Unpleasant Surprises? Mobile ERP in Practice

Working on a digital tabletengomo’s Jens Stier about pitfalls and solutions for better enterprise mobility

One of the main ERP trends stated by organizations is the mobile access to data and transactions from their ERP system – but it is exactly this topic that troubles them the most in realizing usable and satisfactory solutions in practice. This is one of the outcomes of the recent study published by Trovarit AG, “ERP in Practice – User Satisfaction, Usage and Perspectives 2014/2015.” In Europe’s largest assessment of its kind, Trovarit surveyed almost 2,400 organizations of different sizes and across industries regarding their level of satisfaction with their ERP system.

The aspect “mobile accessibility” turned out as unpleasant surprise in the study, and was rated the most unsatisfactory aspect of ERP solutions, drastically behind “international usage” and “interfaces”. At the same time, organizations have clearly recognized the benefit and impact of mobile ERP, considering the mobile accessibility of enterprise data a very relevant trend for the future. According Trovarit, mobile ERP isn’t all that well developed as suppliers would like their users to believe it. It is also apparent that in many cases, internet-based accessibility of ERP systems via employees’ notebooks is already interpreted as enterprise mobility solution – a circumstance that did not fulfill the users’ requirements, as the users are already used to the usability of real apps from using mobile devices in their private lives, as the study puts it.

But what are the specific aspects that are disappointing mobile ERP users today, and, even more important, how can companies deal with them? Jens Stier, CEO of engomo, an independent platform for mobile ERP solutions, explains the challenges – usability, suitability for processes, and flexibility:

Jens Stier, CEO at engomo

“First of all, it is critical to note that a browser-based ERP application is by no means a mobile ERP app. Even If there is some version that is optimized for being viewed on mobile devices and that takes the limited screen space available into account: a browser-based application lacks the UI controls of a native app – and that’s exactly what makes the difference between a working app and an app that is hard to use.” Jens Stier states the example of selecting an entry from a long dropdown list: in a native app, this can be done using specific mobile UI elements. On the other hand, such a list becomes easily inusable in a browser-based app.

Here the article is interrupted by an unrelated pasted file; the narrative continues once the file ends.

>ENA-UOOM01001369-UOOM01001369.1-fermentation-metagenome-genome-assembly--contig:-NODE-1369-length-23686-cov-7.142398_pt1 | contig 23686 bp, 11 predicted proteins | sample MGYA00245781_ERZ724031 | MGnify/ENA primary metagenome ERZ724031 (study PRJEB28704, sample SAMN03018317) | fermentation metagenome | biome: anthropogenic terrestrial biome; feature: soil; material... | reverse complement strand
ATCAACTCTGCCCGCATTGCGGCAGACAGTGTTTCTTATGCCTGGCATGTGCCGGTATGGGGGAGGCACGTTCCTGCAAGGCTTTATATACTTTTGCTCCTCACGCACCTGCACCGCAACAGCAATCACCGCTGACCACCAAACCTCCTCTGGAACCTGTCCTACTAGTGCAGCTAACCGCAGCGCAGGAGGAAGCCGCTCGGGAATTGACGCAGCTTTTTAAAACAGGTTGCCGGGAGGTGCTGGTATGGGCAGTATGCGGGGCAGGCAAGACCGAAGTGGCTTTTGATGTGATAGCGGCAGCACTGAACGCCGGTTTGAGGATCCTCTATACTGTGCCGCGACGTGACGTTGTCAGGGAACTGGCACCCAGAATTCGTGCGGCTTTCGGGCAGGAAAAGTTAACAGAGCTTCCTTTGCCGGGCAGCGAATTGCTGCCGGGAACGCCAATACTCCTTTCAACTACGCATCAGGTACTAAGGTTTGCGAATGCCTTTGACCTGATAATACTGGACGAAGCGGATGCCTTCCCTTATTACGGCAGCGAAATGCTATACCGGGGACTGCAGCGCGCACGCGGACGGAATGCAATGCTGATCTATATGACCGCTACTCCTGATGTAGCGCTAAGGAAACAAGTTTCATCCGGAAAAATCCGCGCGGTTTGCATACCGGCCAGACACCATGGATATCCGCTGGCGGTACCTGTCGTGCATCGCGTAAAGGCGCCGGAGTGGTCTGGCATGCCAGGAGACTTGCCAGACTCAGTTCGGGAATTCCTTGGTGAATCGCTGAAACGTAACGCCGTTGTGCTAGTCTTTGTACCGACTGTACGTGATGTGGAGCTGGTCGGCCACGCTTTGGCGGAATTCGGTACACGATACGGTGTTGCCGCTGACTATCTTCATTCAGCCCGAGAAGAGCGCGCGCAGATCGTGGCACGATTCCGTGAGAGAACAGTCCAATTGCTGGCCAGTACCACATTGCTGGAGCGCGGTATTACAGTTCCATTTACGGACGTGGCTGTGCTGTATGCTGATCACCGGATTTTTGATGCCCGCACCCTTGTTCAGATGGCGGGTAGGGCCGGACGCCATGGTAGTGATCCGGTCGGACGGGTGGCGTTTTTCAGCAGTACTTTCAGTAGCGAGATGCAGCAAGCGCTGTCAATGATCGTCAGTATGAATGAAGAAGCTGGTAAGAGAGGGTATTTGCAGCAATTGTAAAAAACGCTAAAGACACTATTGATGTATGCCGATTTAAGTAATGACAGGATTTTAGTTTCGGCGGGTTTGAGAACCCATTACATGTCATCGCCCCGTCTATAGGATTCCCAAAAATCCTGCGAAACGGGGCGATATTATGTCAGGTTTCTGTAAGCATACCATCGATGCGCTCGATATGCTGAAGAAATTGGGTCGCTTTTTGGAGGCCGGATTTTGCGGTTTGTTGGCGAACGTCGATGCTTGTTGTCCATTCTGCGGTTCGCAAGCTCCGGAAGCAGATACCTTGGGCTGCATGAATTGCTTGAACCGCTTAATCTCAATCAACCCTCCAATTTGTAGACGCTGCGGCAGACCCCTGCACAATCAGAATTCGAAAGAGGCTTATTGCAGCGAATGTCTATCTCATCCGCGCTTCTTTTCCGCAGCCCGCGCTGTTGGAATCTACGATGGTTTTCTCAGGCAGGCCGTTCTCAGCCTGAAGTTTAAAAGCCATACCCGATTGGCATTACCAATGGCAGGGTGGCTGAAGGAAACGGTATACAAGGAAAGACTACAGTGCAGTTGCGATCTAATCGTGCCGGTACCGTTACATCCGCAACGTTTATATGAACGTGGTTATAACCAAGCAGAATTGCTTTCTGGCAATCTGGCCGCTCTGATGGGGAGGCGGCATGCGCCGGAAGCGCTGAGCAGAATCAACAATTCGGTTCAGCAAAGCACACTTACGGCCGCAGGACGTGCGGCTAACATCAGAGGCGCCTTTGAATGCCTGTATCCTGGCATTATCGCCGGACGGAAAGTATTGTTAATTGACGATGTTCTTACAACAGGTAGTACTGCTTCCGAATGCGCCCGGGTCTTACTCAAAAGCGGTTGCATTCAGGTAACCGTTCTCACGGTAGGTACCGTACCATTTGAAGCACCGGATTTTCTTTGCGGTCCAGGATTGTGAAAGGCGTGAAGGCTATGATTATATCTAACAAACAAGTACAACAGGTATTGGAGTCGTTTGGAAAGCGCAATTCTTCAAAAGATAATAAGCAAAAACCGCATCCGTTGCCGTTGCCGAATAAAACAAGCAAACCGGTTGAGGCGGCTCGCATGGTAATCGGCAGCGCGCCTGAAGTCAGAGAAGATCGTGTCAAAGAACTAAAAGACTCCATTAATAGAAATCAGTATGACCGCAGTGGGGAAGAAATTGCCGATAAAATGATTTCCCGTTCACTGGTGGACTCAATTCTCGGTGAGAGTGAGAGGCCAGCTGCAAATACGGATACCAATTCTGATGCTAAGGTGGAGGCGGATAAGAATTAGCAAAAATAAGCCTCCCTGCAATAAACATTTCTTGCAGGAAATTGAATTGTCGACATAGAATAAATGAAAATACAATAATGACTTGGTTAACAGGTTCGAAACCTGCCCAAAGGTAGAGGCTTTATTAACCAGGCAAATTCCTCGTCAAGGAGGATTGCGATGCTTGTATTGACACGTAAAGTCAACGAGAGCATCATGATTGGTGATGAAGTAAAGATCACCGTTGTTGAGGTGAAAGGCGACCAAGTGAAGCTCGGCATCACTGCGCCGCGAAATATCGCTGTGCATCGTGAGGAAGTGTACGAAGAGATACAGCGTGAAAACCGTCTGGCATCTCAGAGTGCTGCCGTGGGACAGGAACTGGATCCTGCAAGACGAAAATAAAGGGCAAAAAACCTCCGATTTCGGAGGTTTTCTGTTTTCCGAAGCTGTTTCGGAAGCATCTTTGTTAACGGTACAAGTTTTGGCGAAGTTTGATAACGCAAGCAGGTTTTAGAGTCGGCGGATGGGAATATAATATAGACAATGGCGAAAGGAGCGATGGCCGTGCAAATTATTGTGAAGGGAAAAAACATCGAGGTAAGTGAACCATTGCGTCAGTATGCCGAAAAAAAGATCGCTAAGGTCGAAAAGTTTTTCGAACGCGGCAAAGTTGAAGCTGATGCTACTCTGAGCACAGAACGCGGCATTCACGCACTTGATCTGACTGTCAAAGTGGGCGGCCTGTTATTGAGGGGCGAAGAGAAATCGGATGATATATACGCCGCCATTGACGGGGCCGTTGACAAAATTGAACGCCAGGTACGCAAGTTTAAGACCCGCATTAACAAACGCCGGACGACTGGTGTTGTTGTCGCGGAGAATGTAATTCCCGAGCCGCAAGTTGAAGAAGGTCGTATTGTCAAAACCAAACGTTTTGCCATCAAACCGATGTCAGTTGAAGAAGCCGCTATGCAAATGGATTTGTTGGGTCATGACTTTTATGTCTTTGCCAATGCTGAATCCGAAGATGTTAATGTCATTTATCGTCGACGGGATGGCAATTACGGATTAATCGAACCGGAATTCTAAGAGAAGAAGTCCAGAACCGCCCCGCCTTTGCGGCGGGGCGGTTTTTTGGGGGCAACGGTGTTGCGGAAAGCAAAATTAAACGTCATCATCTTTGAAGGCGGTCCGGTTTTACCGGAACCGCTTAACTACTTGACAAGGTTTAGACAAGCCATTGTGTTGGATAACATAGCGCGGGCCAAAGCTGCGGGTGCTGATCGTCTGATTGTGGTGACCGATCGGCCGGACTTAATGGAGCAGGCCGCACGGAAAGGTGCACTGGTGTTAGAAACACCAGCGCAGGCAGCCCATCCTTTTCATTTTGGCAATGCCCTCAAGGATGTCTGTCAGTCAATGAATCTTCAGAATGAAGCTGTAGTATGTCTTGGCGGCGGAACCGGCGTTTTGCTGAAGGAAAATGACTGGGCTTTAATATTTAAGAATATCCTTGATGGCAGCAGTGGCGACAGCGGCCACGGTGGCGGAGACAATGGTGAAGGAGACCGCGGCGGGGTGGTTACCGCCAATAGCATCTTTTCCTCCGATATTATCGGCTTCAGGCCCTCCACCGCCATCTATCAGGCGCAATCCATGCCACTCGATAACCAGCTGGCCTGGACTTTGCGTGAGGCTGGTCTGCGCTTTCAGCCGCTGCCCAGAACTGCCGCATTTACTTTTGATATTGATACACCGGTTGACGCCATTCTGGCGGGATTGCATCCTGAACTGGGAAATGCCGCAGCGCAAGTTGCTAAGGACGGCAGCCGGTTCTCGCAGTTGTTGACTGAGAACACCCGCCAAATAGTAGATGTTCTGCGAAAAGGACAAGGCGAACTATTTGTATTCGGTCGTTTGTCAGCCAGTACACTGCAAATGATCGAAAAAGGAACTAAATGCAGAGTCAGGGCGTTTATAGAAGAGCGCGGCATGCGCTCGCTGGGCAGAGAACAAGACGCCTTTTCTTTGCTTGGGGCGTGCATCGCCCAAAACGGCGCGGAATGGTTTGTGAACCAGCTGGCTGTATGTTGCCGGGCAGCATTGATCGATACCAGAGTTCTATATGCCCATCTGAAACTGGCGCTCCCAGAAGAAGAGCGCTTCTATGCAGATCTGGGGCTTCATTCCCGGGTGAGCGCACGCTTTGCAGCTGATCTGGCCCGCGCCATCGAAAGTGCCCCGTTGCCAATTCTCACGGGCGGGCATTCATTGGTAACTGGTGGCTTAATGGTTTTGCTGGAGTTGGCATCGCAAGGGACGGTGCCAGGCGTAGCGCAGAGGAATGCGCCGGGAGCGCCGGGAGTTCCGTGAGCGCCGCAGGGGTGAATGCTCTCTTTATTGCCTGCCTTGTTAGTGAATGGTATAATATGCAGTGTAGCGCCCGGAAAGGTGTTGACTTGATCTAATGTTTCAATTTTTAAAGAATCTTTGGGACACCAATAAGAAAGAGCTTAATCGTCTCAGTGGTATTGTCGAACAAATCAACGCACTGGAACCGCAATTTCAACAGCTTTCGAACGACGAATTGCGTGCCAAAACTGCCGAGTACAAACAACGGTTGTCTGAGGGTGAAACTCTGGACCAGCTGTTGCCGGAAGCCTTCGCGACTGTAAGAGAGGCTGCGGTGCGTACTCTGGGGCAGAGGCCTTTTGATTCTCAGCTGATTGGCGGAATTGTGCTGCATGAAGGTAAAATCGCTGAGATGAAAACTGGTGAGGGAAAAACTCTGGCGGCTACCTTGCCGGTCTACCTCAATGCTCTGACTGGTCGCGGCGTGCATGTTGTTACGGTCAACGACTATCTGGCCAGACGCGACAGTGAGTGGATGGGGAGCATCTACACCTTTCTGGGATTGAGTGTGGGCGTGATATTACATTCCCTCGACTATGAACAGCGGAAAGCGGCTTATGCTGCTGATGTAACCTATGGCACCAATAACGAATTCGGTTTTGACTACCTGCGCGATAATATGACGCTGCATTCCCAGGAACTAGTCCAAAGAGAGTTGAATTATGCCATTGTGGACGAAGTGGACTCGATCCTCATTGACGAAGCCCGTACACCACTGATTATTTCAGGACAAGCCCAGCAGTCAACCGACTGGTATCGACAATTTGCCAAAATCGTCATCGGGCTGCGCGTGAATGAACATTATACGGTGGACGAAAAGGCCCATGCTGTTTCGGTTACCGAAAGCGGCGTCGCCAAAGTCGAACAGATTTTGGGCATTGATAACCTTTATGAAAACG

Second, Jens Stier states the selection of transactions and processes that are to be mobilized, as crucial aspect to user satisfaction: “If I just go ahead and copy and paste a complete functional area of my ERP into a mobile application, I am completely ignoring the needs of mobile app users”, is how Jens Stier puts it. According to him, it is essential to select processes and transactions for mobile apps individually and to offer exactly the right and relevant transactions to the users. Ideally, different transactions and processes are even bundled in different mobile apps: “Users in warehouse operations need an app to support them with their specific tasks, for instance entry of incoming goods, inventory transactions and information about products in stock. Users in the field sales organization of the same company, on the other hand, have different requirements, which is they should get their own app. This way, optimized usability and user-friendliness can be ensured”, as Jens Stier explains further.

A third essential aspect is the connection of mobile ERP apps with the back-end: the app user should be enabled to complete a business transaction, no matter which system is needed for the transaction in the back-end, and this should be possible in a smooth way, without switching between apps in the worst case to retrieve data from a second system. “Flexibility is the key word when we talk about connecting mobile ERP apps with the back-end”, Jens Stier comments this aspect. Just as app users are used to find all their appointments in one single calendar app – business, private, and maybe even those of their spouse – mobile apps should support the accessibility of different data sources from one single app interface.

And how can companies tackle the topic of mobile ERP in practice, today? There are solutions available for companies that want to leverage the productivity gains from mobile ERP today. On the one hand, they can of course turn to paid development of individual apps by IT service providers are ERP providers. On the other hand, however, they can use independent mobile middleware systems that allow for the flexible configuration of enterprise apps and that connect to various existing back-end systems via interfaces to retrieve and store data. For Jens Stier, who developed such a kind of system with engomo, the advantages are evident: “Organizations get native apps for mobile ERP, with optimized mobile usability and exactly for those processes that they want to cover on the mobile device. At the same time, they remain independent from their system providers and can easily link different back-end systems with one app. A lean add-on for companies that puts them in a position to benefit from the gains with mobile business, today.”

The management summary of the quoted Trovarit Study is available in German language at http://www.trovarit.com/erp-praxis/erp-praxis.html.

To learn more about engomo and its enterprise mobility solution, visit www.engomo.com.


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